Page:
Italian Thanksgiving—It’s Not Traditional, but It’s Our Tradition


Braciole, meatballs, red wine, sauce, homemade desserts, amaretto, cigars, family and laughter set this Italian-American scene.

By: Felicia LaLomia, ISDA Contributor 

Every year, I look forward to Thanksgiving. But not the Thursday with turkey, cranberry sauce and mashed potatoes. I look forward to the weekend after Thanksgiving, otherwise known as Italian Thanksgiving. 

Like many Italian gatherings, it centers all around food. For the past few years, it’s been hosted at my parent’s house. The kitchen is converted to a banquet hall, with about six tables, some folding, some dining, mismatched together to create one long eating surface. Table cloths try to hide the different structures and disguise it as one, but the varying heights give it away.

Having totally exhausted the turkey route, our table is filled with just about any other food you can think of. The day starts early, around 1 p.m. with sips and bites. 

Cheese plates, smoked salmon, aged meats, toasted crostini, dips – and that’s only the first course. Then there’s the wine – bottles upon bottles cover the kitchen island. White, red and bubbly. Different shaped wine glass decorated with charms accompany the wine.

The table isn’t really set. The plates and silverware are strewn along the table for everyone to grab. Wine glasses and water glasses are set in front of every folding chair. Bowls of red stained pasta, pots of sauce, plates of meatballs and sausage, maybe even a boiled egg or two (anyone else have these with sauce?), long rolls of braciole, chunks of parmesan cheese waiting to be sprinkled.

The normally large kitchen shrinks in size. With the forty plus people who come – family, friends, stragglers – every corner is filled, every glass is in use. By the time we all find our seats and sit down, jokes of “how’s the weather down there?” from one side of the room are already being thrown around to the other side.

Then, we all join hands and say a prayer. For a moment, it’s silent as we all look around for someone to start grace. Eventually, one of the adults volunteers one of the kids. They start it and we all join in. And the quick toast afterwards is followed by “cheers!” and “salute!”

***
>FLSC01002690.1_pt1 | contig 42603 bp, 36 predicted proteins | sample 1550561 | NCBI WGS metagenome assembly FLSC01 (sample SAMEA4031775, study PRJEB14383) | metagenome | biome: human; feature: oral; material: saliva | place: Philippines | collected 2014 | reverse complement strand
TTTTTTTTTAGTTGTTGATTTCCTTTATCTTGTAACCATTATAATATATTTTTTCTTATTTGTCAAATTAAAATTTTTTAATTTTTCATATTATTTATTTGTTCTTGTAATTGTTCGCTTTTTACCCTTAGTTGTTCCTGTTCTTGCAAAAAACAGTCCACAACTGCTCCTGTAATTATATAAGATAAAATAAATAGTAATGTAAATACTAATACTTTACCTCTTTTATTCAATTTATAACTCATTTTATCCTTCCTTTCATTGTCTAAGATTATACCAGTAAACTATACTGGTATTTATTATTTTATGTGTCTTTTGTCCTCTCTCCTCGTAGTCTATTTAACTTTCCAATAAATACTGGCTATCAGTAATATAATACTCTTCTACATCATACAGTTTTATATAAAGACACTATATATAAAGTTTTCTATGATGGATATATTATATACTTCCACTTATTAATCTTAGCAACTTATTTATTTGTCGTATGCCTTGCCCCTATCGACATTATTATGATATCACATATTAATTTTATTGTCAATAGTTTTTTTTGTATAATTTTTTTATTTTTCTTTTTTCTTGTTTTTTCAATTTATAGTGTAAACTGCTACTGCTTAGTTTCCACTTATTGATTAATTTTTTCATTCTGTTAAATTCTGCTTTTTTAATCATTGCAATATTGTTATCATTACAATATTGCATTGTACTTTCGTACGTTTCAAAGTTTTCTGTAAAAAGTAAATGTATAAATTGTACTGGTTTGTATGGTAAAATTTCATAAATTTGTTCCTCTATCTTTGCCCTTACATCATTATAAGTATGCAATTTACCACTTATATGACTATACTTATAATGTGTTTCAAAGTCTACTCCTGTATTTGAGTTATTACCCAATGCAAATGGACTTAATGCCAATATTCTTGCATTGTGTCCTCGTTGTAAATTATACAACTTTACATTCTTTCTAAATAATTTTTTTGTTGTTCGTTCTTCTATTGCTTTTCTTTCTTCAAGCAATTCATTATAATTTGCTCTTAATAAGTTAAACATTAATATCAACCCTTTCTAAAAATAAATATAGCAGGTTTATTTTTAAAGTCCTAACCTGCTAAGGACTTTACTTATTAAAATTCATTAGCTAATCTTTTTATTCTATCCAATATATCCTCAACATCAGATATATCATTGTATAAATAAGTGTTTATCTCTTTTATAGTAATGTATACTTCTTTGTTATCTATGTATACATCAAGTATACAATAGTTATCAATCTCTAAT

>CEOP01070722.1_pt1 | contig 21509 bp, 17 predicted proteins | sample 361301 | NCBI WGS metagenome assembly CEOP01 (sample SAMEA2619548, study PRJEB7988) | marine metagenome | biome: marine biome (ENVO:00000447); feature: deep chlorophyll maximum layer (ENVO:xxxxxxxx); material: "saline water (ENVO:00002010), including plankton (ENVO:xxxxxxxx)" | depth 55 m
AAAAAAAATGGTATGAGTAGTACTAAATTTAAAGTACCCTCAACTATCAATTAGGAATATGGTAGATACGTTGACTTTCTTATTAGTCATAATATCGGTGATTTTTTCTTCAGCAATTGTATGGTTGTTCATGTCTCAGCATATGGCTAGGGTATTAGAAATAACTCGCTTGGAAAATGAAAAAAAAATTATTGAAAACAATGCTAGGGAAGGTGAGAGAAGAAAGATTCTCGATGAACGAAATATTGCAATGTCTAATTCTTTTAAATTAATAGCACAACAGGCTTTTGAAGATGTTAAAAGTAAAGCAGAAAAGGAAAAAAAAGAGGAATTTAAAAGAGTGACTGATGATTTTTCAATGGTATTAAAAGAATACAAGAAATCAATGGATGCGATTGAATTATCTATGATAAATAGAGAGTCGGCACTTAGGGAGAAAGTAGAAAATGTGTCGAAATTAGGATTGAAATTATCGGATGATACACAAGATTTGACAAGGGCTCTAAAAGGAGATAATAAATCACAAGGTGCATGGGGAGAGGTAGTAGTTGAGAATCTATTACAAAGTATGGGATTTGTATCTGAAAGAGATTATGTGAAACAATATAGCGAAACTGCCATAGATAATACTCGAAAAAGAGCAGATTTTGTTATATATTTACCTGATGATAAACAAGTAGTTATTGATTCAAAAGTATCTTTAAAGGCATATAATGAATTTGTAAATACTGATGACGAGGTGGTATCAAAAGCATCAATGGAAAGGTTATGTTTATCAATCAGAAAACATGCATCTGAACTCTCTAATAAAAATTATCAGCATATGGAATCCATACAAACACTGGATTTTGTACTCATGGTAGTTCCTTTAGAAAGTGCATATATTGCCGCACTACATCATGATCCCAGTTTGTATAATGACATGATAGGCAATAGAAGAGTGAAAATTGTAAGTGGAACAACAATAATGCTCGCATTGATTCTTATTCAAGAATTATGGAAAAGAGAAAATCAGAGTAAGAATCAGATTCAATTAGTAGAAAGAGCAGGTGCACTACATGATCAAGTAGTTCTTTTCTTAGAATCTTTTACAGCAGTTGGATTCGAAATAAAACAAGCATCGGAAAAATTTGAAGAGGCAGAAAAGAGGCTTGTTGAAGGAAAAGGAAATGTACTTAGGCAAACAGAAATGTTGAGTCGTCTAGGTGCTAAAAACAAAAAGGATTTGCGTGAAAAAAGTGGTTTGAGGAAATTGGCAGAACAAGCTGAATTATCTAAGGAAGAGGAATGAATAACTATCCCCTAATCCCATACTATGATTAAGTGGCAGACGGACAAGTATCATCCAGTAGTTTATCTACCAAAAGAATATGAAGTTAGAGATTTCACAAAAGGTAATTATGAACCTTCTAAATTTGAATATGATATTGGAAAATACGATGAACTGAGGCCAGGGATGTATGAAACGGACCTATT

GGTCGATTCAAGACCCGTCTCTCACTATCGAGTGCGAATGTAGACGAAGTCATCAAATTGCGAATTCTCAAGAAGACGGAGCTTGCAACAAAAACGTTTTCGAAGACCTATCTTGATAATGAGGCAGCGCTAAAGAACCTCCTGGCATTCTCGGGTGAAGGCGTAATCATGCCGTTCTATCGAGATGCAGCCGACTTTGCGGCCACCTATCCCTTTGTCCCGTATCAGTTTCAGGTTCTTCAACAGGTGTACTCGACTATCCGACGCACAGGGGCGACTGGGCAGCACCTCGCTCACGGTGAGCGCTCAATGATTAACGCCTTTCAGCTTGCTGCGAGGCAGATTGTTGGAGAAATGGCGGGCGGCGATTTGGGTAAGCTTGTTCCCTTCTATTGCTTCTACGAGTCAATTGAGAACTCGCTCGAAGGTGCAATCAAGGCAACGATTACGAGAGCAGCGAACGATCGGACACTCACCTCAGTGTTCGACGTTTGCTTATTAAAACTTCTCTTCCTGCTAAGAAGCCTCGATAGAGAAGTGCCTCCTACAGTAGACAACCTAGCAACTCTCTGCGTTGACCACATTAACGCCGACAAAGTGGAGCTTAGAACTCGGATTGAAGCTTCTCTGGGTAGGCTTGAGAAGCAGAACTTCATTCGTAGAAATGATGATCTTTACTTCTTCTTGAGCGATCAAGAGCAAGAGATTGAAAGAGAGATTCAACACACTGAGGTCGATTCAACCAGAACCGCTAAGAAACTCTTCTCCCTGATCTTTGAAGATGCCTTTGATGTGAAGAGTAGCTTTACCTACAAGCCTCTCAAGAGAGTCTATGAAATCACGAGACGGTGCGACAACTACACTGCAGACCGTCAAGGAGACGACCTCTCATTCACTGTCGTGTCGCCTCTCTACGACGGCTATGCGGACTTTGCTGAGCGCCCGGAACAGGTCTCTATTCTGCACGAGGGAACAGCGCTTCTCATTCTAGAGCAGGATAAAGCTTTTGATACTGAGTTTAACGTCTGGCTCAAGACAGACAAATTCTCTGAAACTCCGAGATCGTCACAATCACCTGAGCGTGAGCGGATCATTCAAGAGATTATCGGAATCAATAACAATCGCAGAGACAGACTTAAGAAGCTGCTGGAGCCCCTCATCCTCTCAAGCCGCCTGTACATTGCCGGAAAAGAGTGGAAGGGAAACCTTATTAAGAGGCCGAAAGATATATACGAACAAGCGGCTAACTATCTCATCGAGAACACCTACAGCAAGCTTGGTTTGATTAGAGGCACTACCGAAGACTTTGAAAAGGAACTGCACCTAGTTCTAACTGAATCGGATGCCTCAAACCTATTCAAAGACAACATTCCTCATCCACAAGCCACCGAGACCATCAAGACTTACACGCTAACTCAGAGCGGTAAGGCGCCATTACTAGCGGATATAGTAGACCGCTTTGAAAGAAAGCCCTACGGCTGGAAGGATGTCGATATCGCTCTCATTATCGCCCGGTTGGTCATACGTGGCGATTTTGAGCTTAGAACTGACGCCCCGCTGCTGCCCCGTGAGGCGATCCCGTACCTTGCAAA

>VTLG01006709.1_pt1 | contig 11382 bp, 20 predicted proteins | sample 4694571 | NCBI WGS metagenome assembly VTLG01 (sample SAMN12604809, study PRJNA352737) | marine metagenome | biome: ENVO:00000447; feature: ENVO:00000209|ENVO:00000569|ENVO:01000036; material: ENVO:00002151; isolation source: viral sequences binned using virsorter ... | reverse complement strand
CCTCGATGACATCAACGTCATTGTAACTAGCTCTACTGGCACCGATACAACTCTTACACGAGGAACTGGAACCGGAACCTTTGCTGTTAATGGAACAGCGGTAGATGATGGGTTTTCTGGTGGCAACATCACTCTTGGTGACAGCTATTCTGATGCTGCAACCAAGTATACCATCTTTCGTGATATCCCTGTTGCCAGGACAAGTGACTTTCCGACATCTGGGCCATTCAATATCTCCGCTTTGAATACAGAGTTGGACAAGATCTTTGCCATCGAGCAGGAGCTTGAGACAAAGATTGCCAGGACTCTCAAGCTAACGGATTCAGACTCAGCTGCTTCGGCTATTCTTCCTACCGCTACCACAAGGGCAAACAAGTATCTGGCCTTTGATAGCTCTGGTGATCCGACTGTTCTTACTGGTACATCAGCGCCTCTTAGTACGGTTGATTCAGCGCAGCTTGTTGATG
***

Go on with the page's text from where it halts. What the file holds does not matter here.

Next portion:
Various octave notes of clinking glasses lead into a constant hum of talking and clanking forks on dishes. 

“Pass the pasta!”

“Can I have the cheese, please?”

“Wheres the meatballs?”

“Is there any sauce left?”

“This enough for you?”

About 30 minutes later, most everyone has surrendered, having gained 20 pounds in the process and unbuttoned the top button. Slumped back in their chairs, the wine glasses are always still in hand.

Then, comes a standoff. Half of the people (most likely the wives) begin the “pre-clean,” or the stacking of the dirty dishes into one pile. The other half of the people give the cleaners a stink eye (most likely the husbands). 

“Will you be patient, Aunt Josephine?” a husband will say. “We just finished.”

Aunt Josephine, a woman I never met, had the reputation of immediately starting to clear the table right after everyone finished. Now her names lives on as a way to tell people to “just relax” after dinner. 

Eventually, one by one, the guilt-ridden join the eager dish clearers. My dad has a habit of giving us children the “eyeball,” as we call it, to get up and help our mother clear the table. His brothers normally follow suit to their own kids.

After about forever of washing, drying and putting away, we finally all sit back down at the table…only to have more dishes brought out. Why? Dessert!

Glasses made for after dinner drinks are brought out with small forks and plates. Then come the platter(s) of Italian cookies, pies, cakes and other sweets. Bottles of frangelico, amaretto, scotch, and whiskey replace the red wine bottles. 

By this time night has fallen and looking around the abnormally long table, you can see the sleep creep into people’s eyes. But the night is far from over. The men retire to the garage or the back porch, weather-permitting, for the cigar smoking. And the women stay in the warm kitchen to continue chatting.

Later in the night, the folks from a certain generation say their goodbyes and we young folk are left. This is normally when the music and dancing begin, until the midnight hour. By then, people are picked off one by one, normally doing an Irish goodbye. 

Every year, I look forward to this day. It’s not traditional, but it’s our tradition.

 

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